TALLAHASSEE, Fla. — On Tuesday, Florida lawmakers discussed legislation that would allow teachers to be armed in the classrooms.
Senate Bill 7030 is related to school safety and security.
However, many parents and advocates believe if it becomes a law many students and staff are at risk for danger.
For any parent or educator keeping children safe at school is a priority.
Cheryl Anderson is an advocate in Mothers Demand Action, and she’s against the bill because she believes it puts everyone’s safety at risk.
“There is no evidence that that works, that it is a good option. We are not comfortable with the entire idea," Anderson said.
On Tuesday, the Senate Committee on Education was asked if there was any significant data that shows this method has been effective, considering the guardian program has already been implemented in some schools.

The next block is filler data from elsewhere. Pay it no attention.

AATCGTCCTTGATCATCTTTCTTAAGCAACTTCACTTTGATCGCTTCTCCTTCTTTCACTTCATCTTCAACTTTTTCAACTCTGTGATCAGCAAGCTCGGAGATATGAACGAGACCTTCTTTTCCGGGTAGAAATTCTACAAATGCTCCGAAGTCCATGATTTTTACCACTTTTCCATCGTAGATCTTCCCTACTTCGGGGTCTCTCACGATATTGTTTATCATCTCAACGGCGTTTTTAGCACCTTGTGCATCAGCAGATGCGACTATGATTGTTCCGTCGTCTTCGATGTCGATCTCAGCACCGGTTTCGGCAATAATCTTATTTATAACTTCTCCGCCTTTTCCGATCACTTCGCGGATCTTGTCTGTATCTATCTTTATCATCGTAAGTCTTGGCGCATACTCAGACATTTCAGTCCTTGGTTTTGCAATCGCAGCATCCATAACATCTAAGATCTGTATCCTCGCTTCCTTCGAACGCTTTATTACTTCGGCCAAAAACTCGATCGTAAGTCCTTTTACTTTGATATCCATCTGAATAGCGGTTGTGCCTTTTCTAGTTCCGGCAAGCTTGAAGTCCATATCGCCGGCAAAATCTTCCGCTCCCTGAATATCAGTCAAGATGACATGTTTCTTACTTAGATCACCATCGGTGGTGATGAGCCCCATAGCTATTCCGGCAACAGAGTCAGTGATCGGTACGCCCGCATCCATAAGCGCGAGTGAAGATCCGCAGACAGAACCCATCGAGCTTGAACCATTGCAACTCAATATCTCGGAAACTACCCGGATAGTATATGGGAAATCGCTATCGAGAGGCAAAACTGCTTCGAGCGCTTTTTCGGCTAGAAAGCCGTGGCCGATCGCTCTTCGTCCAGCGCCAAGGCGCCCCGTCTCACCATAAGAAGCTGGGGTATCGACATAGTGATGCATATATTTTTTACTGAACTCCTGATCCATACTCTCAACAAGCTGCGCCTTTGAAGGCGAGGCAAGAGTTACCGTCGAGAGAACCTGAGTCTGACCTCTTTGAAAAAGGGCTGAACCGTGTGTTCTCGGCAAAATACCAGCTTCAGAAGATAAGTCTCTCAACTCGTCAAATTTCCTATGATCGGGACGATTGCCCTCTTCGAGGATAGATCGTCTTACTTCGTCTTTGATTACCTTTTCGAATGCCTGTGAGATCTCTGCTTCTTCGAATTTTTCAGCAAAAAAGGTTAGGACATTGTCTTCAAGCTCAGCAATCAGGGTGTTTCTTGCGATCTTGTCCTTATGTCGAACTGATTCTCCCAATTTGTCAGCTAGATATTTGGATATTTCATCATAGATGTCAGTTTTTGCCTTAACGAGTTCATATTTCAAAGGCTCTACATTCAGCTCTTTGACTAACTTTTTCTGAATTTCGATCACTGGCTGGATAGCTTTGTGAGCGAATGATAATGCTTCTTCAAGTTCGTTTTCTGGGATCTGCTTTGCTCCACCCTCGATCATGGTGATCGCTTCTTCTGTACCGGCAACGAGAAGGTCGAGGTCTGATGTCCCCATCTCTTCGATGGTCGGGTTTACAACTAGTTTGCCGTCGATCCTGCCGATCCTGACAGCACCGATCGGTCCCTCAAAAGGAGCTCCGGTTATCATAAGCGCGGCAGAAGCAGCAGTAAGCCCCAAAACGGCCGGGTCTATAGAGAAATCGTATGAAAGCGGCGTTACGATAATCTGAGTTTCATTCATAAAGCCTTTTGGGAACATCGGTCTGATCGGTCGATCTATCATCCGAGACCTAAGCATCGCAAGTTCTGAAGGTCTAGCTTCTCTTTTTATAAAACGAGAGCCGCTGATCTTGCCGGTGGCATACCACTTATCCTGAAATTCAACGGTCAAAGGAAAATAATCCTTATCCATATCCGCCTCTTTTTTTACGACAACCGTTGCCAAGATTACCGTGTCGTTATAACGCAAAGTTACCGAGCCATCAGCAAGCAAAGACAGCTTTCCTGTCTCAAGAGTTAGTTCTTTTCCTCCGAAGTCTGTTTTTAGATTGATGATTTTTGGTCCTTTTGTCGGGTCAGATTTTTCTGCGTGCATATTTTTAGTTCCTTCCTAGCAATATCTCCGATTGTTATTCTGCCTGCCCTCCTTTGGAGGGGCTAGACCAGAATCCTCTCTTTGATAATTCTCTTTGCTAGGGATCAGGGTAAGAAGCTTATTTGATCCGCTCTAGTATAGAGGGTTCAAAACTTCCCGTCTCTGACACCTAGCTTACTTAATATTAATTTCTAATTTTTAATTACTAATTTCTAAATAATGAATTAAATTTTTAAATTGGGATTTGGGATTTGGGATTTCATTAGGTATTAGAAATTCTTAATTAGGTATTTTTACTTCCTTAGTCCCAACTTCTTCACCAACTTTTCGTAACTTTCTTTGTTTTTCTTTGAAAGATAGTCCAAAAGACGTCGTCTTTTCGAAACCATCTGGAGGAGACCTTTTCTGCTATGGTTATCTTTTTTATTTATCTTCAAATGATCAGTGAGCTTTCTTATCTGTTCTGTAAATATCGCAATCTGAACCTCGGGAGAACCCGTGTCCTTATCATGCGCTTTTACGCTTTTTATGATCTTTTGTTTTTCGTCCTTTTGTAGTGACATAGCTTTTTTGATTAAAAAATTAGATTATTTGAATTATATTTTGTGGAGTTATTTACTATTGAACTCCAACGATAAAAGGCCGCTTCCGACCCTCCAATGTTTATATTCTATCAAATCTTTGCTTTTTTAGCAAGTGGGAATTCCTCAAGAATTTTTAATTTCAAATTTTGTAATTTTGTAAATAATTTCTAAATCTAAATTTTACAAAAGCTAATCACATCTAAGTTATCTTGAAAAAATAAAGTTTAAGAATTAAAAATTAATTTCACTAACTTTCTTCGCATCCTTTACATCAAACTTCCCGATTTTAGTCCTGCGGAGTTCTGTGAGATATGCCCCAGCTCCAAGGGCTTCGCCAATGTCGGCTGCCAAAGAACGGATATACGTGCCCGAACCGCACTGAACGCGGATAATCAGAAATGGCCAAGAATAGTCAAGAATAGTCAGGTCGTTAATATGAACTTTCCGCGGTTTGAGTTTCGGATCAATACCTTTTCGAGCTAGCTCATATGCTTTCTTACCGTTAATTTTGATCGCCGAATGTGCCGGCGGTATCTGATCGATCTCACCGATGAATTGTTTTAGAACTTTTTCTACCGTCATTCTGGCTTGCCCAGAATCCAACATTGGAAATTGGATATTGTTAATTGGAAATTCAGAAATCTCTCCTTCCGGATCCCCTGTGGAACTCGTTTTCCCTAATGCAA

And senators, such as David Sikes, who is backing the bill, said there was no evidence.
“To my knowledge, there has been no changes regarding the schools that have implemented the guardian program,” Sikes said.
That’s why people like Anderson, who are against the bill, believe it should not be expanded before there is proven data to show it’s the best option for safety.
“Once there’s someone in a building with a firearm, a bad guy in a building with a firearm, we’ve already lost no matter how many teachers are armed, our kids have already lost. The danger is already in the building,” Anderson said.
Senators backing the bill said schools should have the option to choose if they want the guardian program or not.
“People who want that opportunity to protect their students should have the opportunity, so I opposed this amendment."
It would require teachers to undergo special testing and training to deal with firearms and active shooters.
Parents brought up questions like how the firearms would be stored, and there was no definitive answer given. Therefore, many parents and educators are not in favor of the bill.
“We want teachers to teach, and we want security to be handled by security professionals,” Anderson said.
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